The American College of Medical Informatics (ACMI) have named six inaugural Distinguished Fellows who will be presented with their awards at ceremonies during the American Medical Informatics Association (AMIA) 2020 Virtual Annual Symposium.
This new recognition program aims to recognize senior Fellows who have made significant and sustained contributions to ACMI in areas such as policy formulation, the practice of informatics, and applied research.
- Milton Corn, MD, FACMI, National Library of Medicine
- Don E. Detmer, MD, FACMI, University of Virginia School of Medicine
- W. Ed Hammond, PhD, FACMI, Duke University School of Medicine
- Ross Koppel, PhD, FACMI, University of Pennsylvania
- Judy Ozbolt, PhD, RN, FACMI, University of Maryland School of Nursing
- Charlene Weir, PhD, RN, FACMI, University of Utah School of Medicine
“I am proud to honor these esteemed ACMI Fellows with this new recognition” said ACMI President, William M. Tierney, MD, FACMI, FIAHSI, Professor and Chair, Department of Population Health, Dell Medical School, University of Texas at Austin. “Being elected to ACMI fellowship is a prestigious honor in the field of biomedical informatics, and these six remarkable individuals have been ACMI fellows for at least 10 years. They continue to serve ACMI and the biomedical informatics community with their expertise and commitment to our growing field.”
AMIA’s Annual Symposium is the largest informatics event worldwide. The Symposium presents leading-edge scientific research on biomedical and health informatics, and more than 150 scientific sessions. The work presented spans the spectrum of the informatics field: translational bioinformatics, clinical research informatics, clinical informatics, consumer health informatics and public health informatics.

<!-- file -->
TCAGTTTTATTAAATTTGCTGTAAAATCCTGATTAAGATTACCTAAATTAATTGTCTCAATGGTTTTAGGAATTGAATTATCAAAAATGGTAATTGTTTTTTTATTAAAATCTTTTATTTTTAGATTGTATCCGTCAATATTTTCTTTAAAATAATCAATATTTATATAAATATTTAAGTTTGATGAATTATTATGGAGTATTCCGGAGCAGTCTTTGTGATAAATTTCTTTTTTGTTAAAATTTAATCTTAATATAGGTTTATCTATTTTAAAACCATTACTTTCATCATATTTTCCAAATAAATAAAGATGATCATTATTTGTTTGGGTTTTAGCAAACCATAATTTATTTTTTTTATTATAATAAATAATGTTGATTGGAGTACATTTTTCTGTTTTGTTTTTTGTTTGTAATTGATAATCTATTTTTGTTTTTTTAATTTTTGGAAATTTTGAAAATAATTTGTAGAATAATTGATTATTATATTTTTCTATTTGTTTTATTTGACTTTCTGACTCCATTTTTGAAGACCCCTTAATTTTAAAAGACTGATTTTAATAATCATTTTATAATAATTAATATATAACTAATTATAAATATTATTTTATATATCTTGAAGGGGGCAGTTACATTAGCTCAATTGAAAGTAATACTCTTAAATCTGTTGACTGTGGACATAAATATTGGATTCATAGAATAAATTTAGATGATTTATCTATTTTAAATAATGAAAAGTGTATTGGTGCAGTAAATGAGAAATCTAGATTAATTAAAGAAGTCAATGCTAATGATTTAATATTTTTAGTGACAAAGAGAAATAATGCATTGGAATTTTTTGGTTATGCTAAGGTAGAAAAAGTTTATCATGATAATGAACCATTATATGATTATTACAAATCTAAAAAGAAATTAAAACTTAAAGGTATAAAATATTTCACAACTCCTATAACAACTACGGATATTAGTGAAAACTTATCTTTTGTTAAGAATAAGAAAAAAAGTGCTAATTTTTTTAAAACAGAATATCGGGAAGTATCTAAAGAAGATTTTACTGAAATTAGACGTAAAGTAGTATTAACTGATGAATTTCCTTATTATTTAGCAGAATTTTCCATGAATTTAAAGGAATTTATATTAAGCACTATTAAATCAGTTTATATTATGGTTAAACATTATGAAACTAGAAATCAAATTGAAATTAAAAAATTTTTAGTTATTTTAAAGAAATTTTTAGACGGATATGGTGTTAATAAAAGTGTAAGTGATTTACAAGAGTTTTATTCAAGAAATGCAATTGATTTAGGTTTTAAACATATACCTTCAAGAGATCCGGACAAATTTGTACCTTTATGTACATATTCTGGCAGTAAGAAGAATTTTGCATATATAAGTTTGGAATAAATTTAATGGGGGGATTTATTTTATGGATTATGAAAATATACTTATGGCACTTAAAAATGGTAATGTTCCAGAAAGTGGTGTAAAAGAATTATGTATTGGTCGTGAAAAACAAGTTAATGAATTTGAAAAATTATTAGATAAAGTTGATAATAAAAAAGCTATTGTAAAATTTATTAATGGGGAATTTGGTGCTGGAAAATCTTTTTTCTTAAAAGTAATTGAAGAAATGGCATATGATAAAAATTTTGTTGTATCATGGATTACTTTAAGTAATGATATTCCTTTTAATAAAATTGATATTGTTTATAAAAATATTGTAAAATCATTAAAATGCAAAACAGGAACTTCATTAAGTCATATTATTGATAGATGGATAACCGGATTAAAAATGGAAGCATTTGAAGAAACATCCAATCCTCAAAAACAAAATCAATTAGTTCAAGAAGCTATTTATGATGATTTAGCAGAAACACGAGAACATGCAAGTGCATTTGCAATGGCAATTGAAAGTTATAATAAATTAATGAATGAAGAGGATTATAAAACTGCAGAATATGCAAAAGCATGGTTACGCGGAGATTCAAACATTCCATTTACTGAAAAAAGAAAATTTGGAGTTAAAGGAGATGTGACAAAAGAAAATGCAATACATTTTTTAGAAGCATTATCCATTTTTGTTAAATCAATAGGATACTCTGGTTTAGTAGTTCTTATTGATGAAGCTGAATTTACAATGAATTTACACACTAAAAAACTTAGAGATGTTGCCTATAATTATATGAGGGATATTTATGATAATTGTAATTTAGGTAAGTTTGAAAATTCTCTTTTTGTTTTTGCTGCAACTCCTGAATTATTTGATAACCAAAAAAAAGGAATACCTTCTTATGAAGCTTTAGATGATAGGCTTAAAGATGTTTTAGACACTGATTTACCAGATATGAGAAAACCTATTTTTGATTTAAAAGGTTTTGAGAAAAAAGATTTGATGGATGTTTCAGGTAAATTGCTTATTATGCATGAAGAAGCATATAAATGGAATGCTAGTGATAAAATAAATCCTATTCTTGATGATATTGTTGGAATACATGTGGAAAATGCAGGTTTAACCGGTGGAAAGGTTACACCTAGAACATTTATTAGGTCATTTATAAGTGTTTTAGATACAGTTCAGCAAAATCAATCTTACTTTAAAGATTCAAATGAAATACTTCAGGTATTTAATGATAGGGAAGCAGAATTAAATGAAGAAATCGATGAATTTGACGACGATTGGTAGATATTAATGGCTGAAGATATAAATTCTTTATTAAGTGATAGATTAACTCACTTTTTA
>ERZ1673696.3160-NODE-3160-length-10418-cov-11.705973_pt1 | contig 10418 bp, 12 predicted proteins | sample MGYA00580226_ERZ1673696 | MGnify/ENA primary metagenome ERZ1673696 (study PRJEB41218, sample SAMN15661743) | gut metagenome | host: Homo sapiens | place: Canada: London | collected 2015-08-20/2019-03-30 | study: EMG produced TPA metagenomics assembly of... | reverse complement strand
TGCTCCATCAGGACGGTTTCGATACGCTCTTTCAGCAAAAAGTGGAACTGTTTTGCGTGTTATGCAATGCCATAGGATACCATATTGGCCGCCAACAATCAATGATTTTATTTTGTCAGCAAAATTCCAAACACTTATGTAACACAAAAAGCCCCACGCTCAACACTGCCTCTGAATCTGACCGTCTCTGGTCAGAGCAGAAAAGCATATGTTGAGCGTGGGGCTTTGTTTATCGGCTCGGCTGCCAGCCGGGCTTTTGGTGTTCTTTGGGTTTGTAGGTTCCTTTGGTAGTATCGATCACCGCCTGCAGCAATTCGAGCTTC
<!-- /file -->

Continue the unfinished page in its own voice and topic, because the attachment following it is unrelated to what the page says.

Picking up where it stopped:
ACMI is an honorary College of elected Informatics Fellows from the United States and abroad who have made significant and sustained contributions to the field of medical informatics and who have met rigorous scholarly scrutiny by their peers. Incorporated in 1984, ACMI dissolved its separate corporate status to merge with the American Association for Medical Systems and Informatics (AAMSI) and the Symposium on Computer Applications in Medical Care (SCAMC), when AMIA was formed in 1989. The College now exists as an entity within AMIA, with its own bylaws and regulations.
AMIA, the leading professional association for informatics professionals, is the center of action for 5,500 informatics professionals from more than 65 countries. As the voice of the nation’s top biomedical and health informatics professionals, AMIA and its members play a leading role in assessing the effect of health innovations on health policy and advancing the field of informatics. AMIA actively supports five domains in informatics: translational bioinformatics, clinical research informatics, clinical informatics, consumer health informatics, and public health informatics.